10:00 p.m.: Redskins march right back down the field and answer, taking the lead on a Rob Kelley touchdown. It's 13-10 Washington at halftime. 

9:44 p.m.: The Packers tack on a field goal to gain their first lead of the night. Green Bay is up 10-7 late in the first half. 

9:23 p.m.: Things are getting weird here in the second quarter. The Packers appeared to score a touchdown on a Jordy Nelson catch, but the ball was knocked away in the end zone by Josh Norman. Was it a catch? You be the judge. 

FIRST QUARTER:

9:05 p.m.: Yeah, the move Jackson puts on this defensive back was pretty nasty. 

9:00 p.m.: And the Redskins get on the board first! Kirk Cousins hits DeSean Jackson on a 17-yard touchdown to give Washington a 7-0 lead late in the first quarter. 

PREGAME:

7:50 p.m.: We think Ricky Jean Francois is excited to play this game, guys. 

7:21 p.m: It's official: DeSean Jackson is back in the lineup. The Redskins' big-play receiver missed last week's game against the Vikings with a shoulder injury, but felt good enough to give it a go tonight. Check out the full inactives list here

6:30 p.m.: NO SPLIT JERSEYS. NOT EVEN ON KIDS. DON'T DO IT. EVER.

5:30 p.m.: It's safe to say that Will Compton is ready for the Packers and Sunday Night Football.

4:55 p.m.: The Redskins are going with the burgundy jerseys and gold pants for Sunday Night Football. Personally, I hate the gold pants and they should never wear it again.

4:35 p.m.: It's POLL time and the question is simple: Who wins tonight's Sunday Night Football game ebtween the Redskins and Packer,  and by how much? Click here to vote.

3:45 p.m.: We'll be dropping you some links, info and tweets over the next few hours as we make our way to kickoff at 8:30 p.m. You can expect to see a lot of Su'a Cravens roaming the field on his own. The Packers love to play uptempo and catch defenses off guard. People inside the organization said that Cravens is going to be allowed to be on the prowl tonight. 

3:30 p.m.: Also, be sure to follow CSN Redskins insiders JP Finlay and Rich Tandler on Twitter as well. Our CSN Redskins Twitter account is also a great source of dank memes.

3:15 p.m.: Welcome to CSN's live blog coverage of Sunday Night Football between the Redskins and Packers. Also always, I am your esteemed host Troy Machir. Wanna follow me on Twitter? Of course you do. Click here to do that. You might won't regret it.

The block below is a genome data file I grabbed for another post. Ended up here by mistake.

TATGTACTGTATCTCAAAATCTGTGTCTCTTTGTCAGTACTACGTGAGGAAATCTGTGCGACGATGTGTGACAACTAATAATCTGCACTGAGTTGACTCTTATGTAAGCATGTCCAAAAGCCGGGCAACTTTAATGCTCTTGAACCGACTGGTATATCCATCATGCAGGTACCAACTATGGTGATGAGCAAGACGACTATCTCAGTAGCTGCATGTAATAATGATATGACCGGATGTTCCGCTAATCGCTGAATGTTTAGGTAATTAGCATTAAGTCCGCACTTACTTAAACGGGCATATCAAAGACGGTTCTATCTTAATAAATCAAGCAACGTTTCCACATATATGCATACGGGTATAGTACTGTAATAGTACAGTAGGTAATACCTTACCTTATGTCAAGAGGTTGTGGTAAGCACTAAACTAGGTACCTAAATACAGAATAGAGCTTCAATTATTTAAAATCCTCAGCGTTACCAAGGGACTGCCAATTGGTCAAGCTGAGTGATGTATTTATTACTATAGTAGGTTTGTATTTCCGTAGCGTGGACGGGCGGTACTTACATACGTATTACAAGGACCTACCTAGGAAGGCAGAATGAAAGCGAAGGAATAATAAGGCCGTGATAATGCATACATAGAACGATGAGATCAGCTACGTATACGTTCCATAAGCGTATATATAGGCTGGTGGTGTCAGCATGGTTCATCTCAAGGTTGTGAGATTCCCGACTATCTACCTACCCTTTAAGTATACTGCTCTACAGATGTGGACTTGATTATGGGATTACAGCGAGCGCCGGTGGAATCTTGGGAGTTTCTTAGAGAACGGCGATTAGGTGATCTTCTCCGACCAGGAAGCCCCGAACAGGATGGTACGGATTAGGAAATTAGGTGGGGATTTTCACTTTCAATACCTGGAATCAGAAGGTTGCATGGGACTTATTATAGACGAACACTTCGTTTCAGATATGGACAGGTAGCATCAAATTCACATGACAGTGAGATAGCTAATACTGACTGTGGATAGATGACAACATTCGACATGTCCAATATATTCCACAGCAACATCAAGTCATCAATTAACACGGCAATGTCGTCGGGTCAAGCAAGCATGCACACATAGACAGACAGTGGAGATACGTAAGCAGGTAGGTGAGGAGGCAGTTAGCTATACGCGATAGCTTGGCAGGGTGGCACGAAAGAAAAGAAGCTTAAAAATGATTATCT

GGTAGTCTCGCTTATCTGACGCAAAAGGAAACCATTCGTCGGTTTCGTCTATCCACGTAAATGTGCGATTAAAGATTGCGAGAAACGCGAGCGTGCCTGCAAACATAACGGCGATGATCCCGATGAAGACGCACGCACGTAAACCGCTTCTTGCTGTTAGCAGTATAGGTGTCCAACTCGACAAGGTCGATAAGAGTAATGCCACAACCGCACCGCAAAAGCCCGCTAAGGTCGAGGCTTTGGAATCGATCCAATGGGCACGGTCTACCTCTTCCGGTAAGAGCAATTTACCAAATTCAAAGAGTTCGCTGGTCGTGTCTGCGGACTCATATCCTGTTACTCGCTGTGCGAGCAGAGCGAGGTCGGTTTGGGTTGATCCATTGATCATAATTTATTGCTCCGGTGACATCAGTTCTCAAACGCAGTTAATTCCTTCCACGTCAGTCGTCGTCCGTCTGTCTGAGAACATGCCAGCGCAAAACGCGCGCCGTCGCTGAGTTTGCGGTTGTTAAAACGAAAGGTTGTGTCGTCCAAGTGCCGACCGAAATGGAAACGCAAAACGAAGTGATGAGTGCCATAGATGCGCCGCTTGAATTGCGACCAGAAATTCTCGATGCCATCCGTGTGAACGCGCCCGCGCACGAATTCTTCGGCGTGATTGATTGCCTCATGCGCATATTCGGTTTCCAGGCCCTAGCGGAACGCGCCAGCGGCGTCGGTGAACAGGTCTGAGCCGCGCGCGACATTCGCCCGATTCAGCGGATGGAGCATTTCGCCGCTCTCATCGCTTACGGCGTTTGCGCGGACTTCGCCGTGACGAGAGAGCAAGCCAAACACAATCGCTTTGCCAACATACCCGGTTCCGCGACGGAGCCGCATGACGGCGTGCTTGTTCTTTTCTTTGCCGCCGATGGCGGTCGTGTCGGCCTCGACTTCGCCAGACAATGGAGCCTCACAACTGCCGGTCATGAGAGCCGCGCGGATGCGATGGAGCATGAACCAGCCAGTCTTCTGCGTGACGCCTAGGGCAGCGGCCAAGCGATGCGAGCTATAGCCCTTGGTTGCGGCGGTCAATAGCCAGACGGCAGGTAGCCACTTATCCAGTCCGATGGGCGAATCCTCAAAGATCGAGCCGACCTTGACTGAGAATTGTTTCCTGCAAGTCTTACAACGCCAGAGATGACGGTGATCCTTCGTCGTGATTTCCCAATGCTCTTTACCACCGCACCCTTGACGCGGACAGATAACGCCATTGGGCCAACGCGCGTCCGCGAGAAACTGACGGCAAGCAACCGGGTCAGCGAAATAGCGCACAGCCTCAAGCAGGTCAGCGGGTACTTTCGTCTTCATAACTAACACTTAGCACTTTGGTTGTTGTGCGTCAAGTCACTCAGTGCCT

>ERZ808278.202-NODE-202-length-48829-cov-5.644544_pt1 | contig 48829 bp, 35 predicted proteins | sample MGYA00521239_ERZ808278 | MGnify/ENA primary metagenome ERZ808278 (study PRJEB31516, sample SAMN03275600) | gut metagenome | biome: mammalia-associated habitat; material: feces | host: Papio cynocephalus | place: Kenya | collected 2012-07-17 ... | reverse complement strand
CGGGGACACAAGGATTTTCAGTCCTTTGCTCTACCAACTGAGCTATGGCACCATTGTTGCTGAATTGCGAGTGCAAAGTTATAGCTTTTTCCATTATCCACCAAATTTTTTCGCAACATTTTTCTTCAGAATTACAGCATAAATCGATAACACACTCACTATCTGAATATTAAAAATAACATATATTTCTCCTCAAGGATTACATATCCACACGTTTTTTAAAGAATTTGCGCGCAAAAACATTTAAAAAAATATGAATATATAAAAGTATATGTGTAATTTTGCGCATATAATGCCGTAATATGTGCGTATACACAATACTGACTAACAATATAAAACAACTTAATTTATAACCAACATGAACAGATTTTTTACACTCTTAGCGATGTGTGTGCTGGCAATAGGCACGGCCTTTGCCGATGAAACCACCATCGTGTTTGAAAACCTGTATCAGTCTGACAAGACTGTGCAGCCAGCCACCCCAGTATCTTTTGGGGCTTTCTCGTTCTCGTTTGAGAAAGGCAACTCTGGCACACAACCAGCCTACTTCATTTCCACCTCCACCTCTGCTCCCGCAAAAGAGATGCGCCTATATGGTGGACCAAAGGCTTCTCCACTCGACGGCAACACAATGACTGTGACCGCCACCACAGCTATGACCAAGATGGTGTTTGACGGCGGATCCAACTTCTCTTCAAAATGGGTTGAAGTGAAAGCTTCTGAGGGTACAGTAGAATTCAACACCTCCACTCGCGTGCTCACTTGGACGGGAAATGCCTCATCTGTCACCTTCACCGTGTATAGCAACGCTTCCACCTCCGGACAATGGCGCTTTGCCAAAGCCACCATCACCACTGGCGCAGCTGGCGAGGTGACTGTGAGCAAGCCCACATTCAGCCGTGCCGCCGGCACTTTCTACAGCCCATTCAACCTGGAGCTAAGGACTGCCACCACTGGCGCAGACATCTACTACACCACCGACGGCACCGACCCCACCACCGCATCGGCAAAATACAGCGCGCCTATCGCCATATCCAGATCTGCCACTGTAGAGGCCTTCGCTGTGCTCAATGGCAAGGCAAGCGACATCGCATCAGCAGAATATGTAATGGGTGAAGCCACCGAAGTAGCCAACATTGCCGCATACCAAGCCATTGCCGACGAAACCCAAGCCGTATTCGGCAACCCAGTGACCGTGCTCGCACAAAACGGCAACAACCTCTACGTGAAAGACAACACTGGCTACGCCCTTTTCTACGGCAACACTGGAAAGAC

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Alex Smith at Redskins practice working with Dwayne Haskins (VIDEO)

Alex Smith at Redskins practice working with Dwayne Haskins (VIDEO)

Monday marked the one-year anniversary of Alex Smith's greusome leg injury, and in the 12 months since, the veteran quarterback has made tremendous strides. He's also become a helpful force for rookie quarterback Dwayne Haskins.

On Wednesday, Haskins explained that he meets with Smith nearly every day and that he's "been a really great voice" as the rookie tries to learn how to handle the on-field and off-field demands of life in the NFL.

"I realy appreciate since him since he's been here with me trying to help me," Haskins said of Smith. 

When the Redskins players got on the practice field Wednesday, some of that relationship was on display. Smith worked with Haskins, and the other Redskins quarterbacks Colt McCoy and Case Keenum, going through individual drills.

It's important to note that next season Haskins and Smith are the only quarterbacks under contract with the Redskins. While it's far from a certainty Smith can get back on the field, he's obviously working hard towards that goal. It's a good thing both players are close, because next summer, they also could be competing. 

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Rushing to judgment on Dwayne Haskins? Maybe these numbers will change your mind